In a vase on Monday: snowdrops


for the first day of spring. . .

“Bouquet of lilies of the plain of Kosovo (snowdrops) . . . on a farm table — Lipljan, Kosovo, (in May, actually) 1913, by Auguste Léon, via Archives of the Planet Collection – Albert Kahn Museum /Départment of Hauts-de-Seine.

This autochrome is one of about 72,000 that were commissioned and then archived by Albert Kahn, a wealthy French banker who was committed to the ideal of universal peace and believed that “knowledge of foreign cultures encourages respect and peaceful relations between nations.”* He was also acutely aware that the 20th century was going to bring rapid material change to the world.

Accordingly, from 1909 to 1931, Kahn sent thirteen photographers and filmmakers to 50 countries “to fix, once and for all, aspects, practices, and modes of human activity whose fatal disappearance is no longer ‘a matter of time.'”†  The resulting collection is called Archives de la Planète and now resides in its own museum at Kahn’s old suburban estate at Boulogne-Billancourt, just west of Paris. Since June 2016, the archive has also been available for viewing online here.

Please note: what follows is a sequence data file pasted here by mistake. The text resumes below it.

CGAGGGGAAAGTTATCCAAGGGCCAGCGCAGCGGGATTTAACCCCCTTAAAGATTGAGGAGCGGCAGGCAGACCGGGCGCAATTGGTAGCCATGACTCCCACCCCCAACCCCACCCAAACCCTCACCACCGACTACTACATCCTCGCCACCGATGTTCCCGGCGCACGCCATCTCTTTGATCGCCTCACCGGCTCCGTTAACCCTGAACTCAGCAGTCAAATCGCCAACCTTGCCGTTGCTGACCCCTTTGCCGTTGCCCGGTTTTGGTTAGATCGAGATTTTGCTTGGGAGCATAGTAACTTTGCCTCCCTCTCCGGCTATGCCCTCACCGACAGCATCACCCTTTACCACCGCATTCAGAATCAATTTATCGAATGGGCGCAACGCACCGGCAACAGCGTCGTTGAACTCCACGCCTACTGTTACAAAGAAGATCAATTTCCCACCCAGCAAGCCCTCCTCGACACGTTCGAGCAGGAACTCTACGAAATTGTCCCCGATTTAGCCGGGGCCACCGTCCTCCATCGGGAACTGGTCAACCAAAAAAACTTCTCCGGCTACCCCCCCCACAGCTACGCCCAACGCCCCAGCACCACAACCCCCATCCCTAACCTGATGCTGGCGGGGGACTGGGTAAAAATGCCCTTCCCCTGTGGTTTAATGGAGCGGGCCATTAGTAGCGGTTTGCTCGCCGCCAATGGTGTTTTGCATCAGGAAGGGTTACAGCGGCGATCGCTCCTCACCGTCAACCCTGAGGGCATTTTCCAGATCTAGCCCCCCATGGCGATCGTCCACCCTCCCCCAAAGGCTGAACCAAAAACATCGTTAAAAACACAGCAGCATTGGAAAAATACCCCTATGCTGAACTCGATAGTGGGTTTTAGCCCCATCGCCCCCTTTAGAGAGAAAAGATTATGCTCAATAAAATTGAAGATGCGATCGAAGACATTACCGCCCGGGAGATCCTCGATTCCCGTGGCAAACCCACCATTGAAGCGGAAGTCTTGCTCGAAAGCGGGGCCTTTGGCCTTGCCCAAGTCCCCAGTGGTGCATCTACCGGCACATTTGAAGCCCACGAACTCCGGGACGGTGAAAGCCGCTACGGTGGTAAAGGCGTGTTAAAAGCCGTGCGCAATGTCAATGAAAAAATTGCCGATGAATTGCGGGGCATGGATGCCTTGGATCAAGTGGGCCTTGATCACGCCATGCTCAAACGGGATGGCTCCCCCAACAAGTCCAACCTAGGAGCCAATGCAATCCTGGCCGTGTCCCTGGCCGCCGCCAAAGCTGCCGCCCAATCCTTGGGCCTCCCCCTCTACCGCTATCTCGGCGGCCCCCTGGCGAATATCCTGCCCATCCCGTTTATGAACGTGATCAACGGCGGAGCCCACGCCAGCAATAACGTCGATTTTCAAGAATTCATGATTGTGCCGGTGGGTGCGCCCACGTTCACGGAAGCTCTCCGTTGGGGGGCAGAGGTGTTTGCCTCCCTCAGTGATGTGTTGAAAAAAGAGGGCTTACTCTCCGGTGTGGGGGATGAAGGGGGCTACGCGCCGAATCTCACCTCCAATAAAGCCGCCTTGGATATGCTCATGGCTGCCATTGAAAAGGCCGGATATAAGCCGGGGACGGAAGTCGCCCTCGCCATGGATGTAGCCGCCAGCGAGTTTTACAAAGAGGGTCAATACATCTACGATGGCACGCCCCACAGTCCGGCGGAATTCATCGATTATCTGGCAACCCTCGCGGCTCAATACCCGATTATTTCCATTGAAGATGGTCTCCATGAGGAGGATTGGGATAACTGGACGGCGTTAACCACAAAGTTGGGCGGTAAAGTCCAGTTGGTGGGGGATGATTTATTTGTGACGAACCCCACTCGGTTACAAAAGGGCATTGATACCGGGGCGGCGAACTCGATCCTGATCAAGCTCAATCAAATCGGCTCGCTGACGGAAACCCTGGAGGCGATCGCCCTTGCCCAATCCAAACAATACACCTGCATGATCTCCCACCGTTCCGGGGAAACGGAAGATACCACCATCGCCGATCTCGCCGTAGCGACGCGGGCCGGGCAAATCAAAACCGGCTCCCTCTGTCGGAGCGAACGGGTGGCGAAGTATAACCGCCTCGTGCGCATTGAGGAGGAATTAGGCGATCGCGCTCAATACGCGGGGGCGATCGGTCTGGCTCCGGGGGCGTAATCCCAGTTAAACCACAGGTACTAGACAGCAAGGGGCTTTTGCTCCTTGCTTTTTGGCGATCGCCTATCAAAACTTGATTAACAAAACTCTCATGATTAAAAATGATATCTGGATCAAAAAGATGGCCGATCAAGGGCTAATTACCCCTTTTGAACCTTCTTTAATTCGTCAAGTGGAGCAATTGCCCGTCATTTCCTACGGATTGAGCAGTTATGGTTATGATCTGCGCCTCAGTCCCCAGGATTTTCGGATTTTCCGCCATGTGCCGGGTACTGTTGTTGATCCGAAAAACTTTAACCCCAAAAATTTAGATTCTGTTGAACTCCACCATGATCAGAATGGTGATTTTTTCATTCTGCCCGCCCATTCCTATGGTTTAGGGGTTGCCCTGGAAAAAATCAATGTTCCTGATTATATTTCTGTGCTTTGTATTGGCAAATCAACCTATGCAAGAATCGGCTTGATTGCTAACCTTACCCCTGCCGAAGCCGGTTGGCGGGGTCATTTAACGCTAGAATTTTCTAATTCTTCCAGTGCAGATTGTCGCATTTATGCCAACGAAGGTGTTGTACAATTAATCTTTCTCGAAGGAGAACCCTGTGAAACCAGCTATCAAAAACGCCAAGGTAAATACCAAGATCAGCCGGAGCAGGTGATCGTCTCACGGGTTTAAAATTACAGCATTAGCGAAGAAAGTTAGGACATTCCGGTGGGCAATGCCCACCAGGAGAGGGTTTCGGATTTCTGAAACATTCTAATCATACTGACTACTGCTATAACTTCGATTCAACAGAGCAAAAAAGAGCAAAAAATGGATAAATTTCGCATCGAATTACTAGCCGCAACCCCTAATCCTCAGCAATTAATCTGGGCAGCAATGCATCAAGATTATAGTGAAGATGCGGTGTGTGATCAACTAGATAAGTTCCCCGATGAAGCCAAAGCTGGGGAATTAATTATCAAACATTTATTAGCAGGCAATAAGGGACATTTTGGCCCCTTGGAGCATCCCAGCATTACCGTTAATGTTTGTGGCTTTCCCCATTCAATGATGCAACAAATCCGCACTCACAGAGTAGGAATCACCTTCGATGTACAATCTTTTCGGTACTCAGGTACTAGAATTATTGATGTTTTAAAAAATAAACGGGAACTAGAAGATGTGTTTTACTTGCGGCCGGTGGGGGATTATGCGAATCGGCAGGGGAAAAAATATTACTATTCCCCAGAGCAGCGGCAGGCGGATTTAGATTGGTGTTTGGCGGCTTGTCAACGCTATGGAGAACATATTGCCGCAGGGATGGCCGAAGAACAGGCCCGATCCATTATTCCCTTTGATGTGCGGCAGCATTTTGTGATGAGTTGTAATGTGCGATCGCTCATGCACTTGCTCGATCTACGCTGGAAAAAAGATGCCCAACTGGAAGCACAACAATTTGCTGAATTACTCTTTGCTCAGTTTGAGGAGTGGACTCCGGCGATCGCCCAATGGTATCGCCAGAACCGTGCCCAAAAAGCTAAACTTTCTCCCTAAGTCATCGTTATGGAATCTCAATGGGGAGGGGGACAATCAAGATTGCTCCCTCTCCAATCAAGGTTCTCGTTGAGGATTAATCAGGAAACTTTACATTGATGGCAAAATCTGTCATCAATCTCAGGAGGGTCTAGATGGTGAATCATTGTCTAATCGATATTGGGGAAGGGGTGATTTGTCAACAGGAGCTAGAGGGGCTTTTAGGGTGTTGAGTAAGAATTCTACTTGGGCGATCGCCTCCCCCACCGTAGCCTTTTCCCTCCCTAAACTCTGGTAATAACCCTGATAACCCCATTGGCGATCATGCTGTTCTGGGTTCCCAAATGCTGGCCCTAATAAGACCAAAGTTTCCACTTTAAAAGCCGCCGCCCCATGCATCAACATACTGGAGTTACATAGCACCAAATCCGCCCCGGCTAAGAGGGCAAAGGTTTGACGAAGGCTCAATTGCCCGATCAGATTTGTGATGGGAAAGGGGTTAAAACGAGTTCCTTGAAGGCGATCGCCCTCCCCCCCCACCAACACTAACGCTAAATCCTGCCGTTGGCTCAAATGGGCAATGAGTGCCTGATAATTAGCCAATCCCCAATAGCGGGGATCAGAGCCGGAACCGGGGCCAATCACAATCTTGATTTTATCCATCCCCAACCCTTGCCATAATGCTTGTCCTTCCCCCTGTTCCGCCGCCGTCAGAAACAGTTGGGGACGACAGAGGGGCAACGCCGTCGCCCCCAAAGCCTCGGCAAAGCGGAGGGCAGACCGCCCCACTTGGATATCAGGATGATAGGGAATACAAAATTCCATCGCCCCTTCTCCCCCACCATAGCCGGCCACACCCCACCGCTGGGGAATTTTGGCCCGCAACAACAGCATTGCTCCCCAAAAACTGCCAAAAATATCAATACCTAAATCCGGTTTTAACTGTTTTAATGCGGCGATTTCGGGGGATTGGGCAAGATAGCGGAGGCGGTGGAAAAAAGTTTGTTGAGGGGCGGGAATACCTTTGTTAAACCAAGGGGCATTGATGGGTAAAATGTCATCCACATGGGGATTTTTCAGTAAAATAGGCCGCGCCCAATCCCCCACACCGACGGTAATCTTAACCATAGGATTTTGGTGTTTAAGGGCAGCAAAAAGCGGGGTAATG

I wasn’t able to make my own flower arrangement this week for the Monday meme “In a vase on Monday,”‘ but to see what other garden bloggers have created today, please visit host Cathy at Rambling in the Garden.


*Collections Albert Kahn website. Also, the above photo (A 1902) is © Collection Archives de la Planète – Musée Albert-Kahn and used under its terms, here.
†words of Albert Kahn, 1912.

2 thoughts on “In a vase on Monday: snowdrops

  1. What a marvellous concept this – and yet how many of us have heard of Albert Kahn? I certainly hadn’t. What a delightful picture this is and thanks for sharing it with us Cindy

  2. Hello,

    I adore snowdrops but I’ve failed at my growing attempts here in San Francisco (not cold enough, perhaps?). Thank you for sharing that atmospheric photograph of them with your readers.

    I enjoyed learning about Mr. Kahn and his thoughts on universal peace.

Leave a Reply

Fill in your details below or click an icon to log in:

WordPress.com Logo

You are commenting using your WordPress.com account. Log Out / Change )

Twitter picture

You are commenting using your Twitter account. Log Out / Change )

Facebook photo

You are commenting using your Facebook account. Log Out / Change )

Google+ photo

You are commenting using your Google+ account. Log Out / Change )

Connecting to %s